Undergraduate Course: Persica: Ancient Greek Historians and the Persian Empire (ANHI10053)
|School||School of History, Classics and Archaeology
||College||College of Humanities and Social Science
|Credit level (Normal year taken)||SCQF Level 10 (Year 3 Undergraduate)
||Availability||Available to all students
|Summary||'Persica' is the name given to a particular field of Greek history writing which developed throughout the fifth and fourth centuries BCE: 'Persica' are monographs written about the Persians and their empire at the time when the Achaemenid dynasty was ruling the biggest land empire the world had ever seen. The Persians exerted a remarkable hold over the Greek imagination, and Greek literature overflows with references to all kinds of diverse Persian exotica: Persian-sounding (but fake) names, references to tribute, to proskynesis (obeisance), law, impalement, the office of the King=s Eye, good roads, eunuchs, gardens, drinking, and gold, to cite but a few.
'Persica' served an important function in the Greek world, for they fulfilled the Greeks= need to understand the alien culture which they simultaneously most feared, derided, and desired. From the late Archaic period to the age of Alexander the Great, each successive generation of Greeks had its own 'Persica' which served to reconfirm, as needed, national identity against the ever-changing yet ever-present external Persian threat. It is no coincidence that the desire to understand their powerful neighbours was expressed by mainly the Greeks of Asia Minor, and the authors of all known 'Persica', Herodotus and Ctesias amongst them, were born (and often resided) in cities under the intermittent domination of the Achaemenids.
This course will study key moments in the development of the genre of 'Persica' and offer the student close readings of key texts, attempting to understand both their context and content by placing them within the cultural and literary phenomena which characterise the historical development of Greek cultural contacts with the Persian Empire. Moreover, the legacy of 'Persica' will be discussed too, as the genre had an impact on (and was inspired by) other literary sources, most notably tragedy, comedy, and the novel.
Information for Visiting Students
|Pre-requisites||Visiting students should usually have at least 3 courses in Classics related subject matter(at least 2 of which should be in Ancient History) at grade B or above (or be predicted to obtain this) for entry to this course. We will only consider University/College level courses.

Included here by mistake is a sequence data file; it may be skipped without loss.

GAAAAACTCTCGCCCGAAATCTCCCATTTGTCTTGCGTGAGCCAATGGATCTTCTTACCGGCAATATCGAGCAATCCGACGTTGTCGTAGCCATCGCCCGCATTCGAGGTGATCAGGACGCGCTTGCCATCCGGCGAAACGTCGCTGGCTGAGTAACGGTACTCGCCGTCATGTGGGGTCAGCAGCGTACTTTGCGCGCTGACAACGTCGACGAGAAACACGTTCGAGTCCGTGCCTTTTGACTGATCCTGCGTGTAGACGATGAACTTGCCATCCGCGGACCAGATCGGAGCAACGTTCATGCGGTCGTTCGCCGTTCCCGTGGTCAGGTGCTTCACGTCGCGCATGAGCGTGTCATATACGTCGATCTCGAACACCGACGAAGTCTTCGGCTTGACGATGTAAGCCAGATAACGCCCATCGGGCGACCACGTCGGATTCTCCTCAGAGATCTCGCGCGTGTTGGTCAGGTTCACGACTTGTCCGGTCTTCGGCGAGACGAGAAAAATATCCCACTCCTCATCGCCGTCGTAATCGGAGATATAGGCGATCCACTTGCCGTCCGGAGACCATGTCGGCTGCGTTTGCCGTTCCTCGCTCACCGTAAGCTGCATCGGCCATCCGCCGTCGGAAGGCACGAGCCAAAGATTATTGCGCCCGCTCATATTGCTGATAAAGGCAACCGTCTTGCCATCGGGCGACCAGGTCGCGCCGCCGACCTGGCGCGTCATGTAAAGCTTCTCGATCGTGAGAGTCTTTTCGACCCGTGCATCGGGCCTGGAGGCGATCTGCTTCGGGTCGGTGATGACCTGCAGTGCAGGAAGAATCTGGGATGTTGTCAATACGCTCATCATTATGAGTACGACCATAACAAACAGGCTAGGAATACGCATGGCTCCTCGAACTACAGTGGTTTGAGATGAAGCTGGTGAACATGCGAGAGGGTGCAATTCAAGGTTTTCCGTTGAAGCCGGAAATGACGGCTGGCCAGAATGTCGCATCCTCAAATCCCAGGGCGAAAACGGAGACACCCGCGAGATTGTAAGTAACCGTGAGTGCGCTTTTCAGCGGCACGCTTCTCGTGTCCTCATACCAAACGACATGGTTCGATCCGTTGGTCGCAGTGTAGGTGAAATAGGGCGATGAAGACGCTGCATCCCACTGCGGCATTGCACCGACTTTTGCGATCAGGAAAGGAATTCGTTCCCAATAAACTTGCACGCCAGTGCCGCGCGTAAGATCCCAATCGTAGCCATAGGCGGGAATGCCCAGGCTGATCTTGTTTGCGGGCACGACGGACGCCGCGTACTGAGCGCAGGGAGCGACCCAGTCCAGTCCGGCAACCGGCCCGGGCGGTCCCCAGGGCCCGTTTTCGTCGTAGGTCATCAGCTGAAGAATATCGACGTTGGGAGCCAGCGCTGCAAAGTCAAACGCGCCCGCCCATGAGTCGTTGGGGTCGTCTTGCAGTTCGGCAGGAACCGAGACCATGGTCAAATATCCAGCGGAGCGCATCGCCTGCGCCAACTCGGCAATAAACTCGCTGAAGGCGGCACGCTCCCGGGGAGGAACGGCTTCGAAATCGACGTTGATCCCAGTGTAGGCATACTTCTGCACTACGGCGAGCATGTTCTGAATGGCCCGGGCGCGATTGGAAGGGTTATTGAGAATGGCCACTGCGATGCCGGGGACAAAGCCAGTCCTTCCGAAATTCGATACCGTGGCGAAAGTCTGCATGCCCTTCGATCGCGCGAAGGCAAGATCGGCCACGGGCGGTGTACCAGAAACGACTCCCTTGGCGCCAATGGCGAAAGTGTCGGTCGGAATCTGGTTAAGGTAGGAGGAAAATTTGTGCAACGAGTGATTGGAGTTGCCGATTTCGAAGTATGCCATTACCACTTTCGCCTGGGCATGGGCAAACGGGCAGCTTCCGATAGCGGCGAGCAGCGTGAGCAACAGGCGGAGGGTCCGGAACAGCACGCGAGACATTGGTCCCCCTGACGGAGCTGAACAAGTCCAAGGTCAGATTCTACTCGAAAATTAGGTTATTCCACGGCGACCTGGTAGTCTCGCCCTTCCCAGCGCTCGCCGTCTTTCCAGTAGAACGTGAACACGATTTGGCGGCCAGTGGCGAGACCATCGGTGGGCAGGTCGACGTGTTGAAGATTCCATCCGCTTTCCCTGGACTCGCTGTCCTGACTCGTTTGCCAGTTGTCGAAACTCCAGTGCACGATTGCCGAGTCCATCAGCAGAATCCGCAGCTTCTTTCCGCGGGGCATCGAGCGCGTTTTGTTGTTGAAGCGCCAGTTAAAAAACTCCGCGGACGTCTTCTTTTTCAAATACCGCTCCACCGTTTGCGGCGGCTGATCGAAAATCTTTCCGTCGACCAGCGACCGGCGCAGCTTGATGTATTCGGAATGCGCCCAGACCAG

|High Demand Course?
Course Delivery Information
|Not being delivered|
| By the end of the course students should be able, through written work and class participation, to:
! demonstrate an understanding of the characteristic aspects of 'Persica' and place the 'Persica' in their cultural and historical contexts;
! demonstrate a clear knowledge of the construction of the genre of 'Persica' and the influence of the genre on other works of literature;
! demonstrate a clear awareness of the main historical and cultural phenomena of Greek interactions with the Persian Empire;
! discuss allusions to literary and cultural predecessors and successors in the works of writers of 'Persica'.
In addition they should be able to:
! develop skills in interpreting primary texts in translation;
! assess, analyse and criticise the various forms of ancient materials;
! compare and evaluate different approaches to and explanations of the ancient material in the secondary sources and make critical choices between them;
! express their ideas and arguments clearly (in both oral and written form);
! compare data from different sources and draw conclusions from them;
! enhance bibliographical research skills;
! organise their own learning, manage their workload and work to a timetable.
|Graduate Attributes and Skills
||In order for a student from outwith Classics to be enrolled, contact must be made with a Classics Secretary on 50 3580 for approval to be obtained.
|Course organiser||Dr Lloyd Llewellyn-Jones
Tel: (0131 6)50 3585
|Course secretary||Ms Elaine Hutchison
Tel: (0131 6)50 3582